It’s clear that NVIDIA Maximus technology greatly speeds up CS6 editing, but there are other speed enhancements built into the DataBrick NLE as well. Most systems use a SATA drive for the C drive. At 5,600 to 10,000 RPM, they are a bit slow, so they’re sometimes updated to a SAS drive that spins at 15,000 RPM, allowing for faster data transfer. For the latest systems, a solid state (SSD) is used, but they all have one problem — if the drive fails, you lose all of your program data. The DataBrick NLE takes the “server” approach since both video-editing machines and servers can never go down without bad things happening. It uses four Intel 520 Series SSDs in a RAID 5 for the C drive, controlled by an LSI 9266-4i controller. With read and write speeds of over 1700MB/sec, this alternative is not only the fastest for data transfer and loading software, but also the best for safety. If a drive fails, you can continue editing and replace the broken drive at your convenience.
The DataBrick NLE takes the same approach with its media RAID. Twelve Intel 520 Series SSDs are raided together in a RAID 5 configuration. These are the latest generation of SSD drives, which can be RAID-ed together without problems. They are Enterprise-class 6GB/sec drives, and, with a mean time between failure (MTBF) of 1,200,000 hours, they make a very reliable drive system. When controlled by the LSI MegaRAID SAS 9280 6GB/sec controller, this Intel SSD RAID reads and writes about 2000MB/sec, which is very fast. By comparison, the 16-drive SAS RAID on my Mac Pro is only about half as fast (and, since it’s also a RAID 5, you can have a drive fail and keep on editing). Another speed improvement is the RAM: At 64GB of 1333 RAM, most CS6 projects can be completely loaded into RAM.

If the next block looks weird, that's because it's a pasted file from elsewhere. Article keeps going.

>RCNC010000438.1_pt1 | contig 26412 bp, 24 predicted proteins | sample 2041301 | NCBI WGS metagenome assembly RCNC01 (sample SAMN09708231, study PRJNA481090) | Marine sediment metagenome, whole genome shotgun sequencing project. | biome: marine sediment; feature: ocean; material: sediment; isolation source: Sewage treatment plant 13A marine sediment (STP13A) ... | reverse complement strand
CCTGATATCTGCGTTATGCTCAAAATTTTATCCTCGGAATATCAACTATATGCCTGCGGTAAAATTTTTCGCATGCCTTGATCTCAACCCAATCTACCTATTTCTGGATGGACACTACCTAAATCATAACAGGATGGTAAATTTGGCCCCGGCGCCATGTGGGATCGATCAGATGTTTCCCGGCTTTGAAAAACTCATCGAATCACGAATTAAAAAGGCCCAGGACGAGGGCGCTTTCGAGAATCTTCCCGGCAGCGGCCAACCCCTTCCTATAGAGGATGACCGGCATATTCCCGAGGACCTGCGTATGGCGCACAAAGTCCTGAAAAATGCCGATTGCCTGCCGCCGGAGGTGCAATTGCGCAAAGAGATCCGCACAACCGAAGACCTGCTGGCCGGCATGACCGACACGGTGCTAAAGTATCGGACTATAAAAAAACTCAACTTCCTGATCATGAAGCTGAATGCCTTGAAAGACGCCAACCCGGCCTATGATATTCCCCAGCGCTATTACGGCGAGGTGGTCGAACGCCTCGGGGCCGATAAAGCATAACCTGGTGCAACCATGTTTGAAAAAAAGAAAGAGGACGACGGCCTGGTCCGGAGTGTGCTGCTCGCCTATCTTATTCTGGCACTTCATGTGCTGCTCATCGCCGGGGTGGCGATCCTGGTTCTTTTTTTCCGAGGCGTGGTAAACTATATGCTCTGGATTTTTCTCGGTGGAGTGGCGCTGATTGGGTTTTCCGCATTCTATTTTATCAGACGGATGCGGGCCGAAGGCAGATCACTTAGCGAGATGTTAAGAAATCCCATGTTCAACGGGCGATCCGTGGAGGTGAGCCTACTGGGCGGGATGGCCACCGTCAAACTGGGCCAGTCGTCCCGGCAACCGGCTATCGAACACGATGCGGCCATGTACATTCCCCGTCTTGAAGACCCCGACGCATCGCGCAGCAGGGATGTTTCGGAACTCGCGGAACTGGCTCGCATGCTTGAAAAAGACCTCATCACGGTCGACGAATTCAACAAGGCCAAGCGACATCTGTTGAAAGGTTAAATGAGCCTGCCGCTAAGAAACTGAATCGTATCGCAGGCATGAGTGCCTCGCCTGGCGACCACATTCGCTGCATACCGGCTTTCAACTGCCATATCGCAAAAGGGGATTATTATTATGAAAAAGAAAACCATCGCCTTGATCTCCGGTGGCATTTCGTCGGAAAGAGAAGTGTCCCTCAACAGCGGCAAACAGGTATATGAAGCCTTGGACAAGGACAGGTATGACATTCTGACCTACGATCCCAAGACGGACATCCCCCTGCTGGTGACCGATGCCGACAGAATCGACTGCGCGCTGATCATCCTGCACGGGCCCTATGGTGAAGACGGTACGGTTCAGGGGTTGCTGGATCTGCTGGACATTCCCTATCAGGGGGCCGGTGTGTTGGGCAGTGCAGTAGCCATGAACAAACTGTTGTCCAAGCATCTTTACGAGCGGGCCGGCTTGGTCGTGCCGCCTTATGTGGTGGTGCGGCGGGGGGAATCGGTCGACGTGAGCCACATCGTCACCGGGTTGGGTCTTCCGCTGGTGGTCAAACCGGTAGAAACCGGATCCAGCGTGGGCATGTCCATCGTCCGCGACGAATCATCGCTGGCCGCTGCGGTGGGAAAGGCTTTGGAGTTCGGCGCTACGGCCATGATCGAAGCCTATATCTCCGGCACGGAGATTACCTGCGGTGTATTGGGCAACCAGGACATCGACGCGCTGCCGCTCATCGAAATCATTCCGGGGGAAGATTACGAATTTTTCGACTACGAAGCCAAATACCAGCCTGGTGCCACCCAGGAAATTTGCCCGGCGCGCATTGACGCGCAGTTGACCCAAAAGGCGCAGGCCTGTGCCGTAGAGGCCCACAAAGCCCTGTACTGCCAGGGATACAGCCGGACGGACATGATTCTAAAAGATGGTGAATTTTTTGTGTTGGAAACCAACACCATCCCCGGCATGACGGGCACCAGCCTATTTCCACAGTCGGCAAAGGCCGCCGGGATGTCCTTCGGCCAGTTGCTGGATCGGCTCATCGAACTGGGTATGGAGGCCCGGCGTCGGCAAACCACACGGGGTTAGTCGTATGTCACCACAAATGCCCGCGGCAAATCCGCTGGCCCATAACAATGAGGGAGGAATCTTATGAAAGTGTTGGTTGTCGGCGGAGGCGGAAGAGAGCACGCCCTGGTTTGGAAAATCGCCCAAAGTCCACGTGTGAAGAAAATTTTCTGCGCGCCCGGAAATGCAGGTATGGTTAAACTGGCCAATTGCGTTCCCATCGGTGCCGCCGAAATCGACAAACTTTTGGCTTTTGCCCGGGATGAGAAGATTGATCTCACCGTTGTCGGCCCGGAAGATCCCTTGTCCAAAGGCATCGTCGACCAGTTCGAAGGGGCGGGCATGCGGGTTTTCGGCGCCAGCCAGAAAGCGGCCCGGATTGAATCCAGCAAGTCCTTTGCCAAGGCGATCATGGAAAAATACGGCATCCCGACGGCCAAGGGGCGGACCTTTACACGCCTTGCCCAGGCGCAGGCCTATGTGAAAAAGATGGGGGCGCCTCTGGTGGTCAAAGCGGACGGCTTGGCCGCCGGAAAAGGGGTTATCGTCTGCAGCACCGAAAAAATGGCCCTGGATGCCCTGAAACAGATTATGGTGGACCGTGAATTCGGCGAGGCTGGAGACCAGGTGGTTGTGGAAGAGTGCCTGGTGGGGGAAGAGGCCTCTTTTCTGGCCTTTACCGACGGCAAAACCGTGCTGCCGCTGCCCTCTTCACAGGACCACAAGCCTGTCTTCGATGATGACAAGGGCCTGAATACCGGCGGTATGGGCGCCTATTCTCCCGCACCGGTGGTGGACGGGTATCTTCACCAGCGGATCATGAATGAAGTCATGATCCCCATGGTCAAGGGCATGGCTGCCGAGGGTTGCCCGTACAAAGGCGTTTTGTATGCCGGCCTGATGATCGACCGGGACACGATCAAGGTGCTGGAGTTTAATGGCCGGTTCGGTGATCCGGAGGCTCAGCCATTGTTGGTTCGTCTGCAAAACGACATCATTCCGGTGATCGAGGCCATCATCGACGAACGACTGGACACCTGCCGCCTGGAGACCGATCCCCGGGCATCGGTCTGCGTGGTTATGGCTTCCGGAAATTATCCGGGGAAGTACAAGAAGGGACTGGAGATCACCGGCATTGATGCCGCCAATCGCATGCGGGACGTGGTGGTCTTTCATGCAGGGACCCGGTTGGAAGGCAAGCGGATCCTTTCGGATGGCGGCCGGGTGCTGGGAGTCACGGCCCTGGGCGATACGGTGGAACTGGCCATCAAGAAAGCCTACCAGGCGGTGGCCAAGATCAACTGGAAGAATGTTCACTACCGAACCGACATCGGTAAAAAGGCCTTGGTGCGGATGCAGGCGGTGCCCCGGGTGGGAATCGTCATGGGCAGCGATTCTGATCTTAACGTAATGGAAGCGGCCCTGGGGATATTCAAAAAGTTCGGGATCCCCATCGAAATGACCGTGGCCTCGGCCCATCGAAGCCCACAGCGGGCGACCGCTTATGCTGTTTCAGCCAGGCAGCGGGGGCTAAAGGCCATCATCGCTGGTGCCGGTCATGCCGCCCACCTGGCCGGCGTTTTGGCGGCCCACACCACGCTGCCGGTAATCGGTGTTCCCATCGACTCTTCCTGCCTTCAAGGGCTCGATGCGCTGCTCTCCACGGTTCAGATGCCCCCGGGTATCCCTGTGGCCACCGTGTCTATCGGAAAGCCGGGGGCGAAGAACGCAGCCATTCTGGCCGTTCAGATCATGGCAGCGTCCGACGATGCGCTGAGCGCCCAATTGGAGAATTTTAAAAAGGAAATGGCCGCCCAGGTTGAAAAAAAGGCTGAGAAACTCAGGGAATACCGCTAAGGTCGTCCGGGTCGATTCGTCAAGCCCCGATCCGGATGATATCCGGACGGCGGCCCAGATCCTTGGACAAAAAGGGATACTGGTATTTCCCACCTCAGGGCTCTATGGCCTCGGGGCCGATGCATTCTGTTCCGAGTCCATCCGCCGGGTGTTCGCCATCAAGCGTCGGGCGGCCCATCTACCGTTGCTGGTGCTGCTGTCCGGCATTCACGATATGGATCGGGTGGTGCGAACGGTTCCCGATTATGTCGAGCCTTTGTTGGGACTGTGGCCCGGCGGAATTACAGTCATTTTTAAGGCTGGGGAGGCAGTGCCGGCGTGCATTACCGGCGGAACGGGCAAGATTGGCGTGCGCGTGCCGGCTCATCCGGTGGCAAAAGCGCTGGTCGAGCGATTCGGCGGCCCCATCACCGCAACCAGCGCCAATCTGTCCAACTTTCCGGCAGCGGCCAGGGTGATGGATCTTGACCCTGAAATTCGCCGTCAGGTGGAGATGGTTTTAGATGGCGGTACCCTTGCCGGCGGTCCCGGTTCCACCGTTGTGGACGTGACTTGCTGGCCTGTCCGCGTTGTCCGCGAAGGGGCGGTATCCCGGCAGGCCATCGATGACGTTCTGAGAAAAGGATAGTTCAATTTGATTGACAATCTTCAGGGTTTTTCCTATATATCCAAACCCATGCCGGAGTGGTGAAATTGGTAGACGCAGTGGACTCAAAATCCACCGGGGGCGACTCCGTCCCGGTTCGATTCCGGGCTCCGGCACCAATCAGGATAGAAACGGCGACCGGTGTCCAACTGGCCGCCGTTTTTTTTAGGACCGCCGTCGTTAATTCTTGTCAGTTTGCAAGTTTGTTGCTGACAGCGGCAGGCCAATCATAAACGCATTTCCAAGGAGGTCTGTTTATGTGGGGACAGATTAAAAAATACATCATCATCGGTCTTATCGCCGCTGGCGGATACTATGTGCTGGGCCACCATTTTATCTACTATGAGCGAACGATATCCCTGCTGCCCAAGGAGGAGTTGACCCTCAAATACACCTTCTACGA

The DataBrick NLE is also made to be reliable, so there’s a backup RAID consisting of six 3TB SATA drives. When you’ve finished editing, you can copy your work over to the backup drive for safety. And, as usual, if a drive fails in this RAID, it won’t kill your session. The server reliability design also applies to the power supply for the DataBrick NLE. Instead of having one power supply, the DataBrick NLE has three — and if one fails (which has never happened), another will automatically take over. All of these great features basically make the DataBrick NLE bulletproof.
Besides the RAID systems and redundant power supplies, the cool thing about this NLE is that all 22–28 drives are located in the same server-style 4U rackmount case, which is only 7-inches tall. And, like a fast car, the DataBrick NLE is fairly loud, so the growl lets you know that there’s a lot of horsepower under the hood. The power of this machine became evident when I tested it against my present review system, a 2.93GHz 12-core Mac Pro. This Mac Pro is the biggest one that Apple makes at the moment (AKA their “heavy-lifting” machine). It has been modified with an AJA KONA 3 interface, 24GB of RAM, an LSI RAID controller connected to two Ci Design cases, which house 16 Seagate Cheetah 15K RPM hard drives. It also has an NVIDIA Quadro 4000 card but, due to a lack of 16x slots, has no room for a Tesla processor. The price tag before software and monitors was about $24,800.
I loaded the same After Effects file in both machines and started them at the same time. Almost immediately, the DataBrick NLE started pulling ahead. As I kept watching the green render lines, it was clear that the DataBrick NLE was rendering the file over 60-percent faster than the Mac Pro. The AFX file was a large one, so I stopped the test before it finished the whole file. By this time the Mac Pro had processed 33 seconds of the file while the DataBrick NLE had processed 53 seconds (63-percent faster).
The DataBrick NLE is also a good value for the money. With the Mac Pro totaling at $24,800, the DataBrick NLE is a great deal at $17,300. (It actually costs $9,600 less than the Mac when you factor in the $2,100 Tesla processor that’s included with the DataBrick NLE.) And the fact that the NLE is much faster makes it the clear winner. So if you’re looking for an editing system that is both fast and reliable, the DataBrick NLE from Savage IO is your best bet.
David Hurd owns David Hurd Productions in Tampa, Fla. Other reviews can be seen on his blog at www.dhpvideo.com.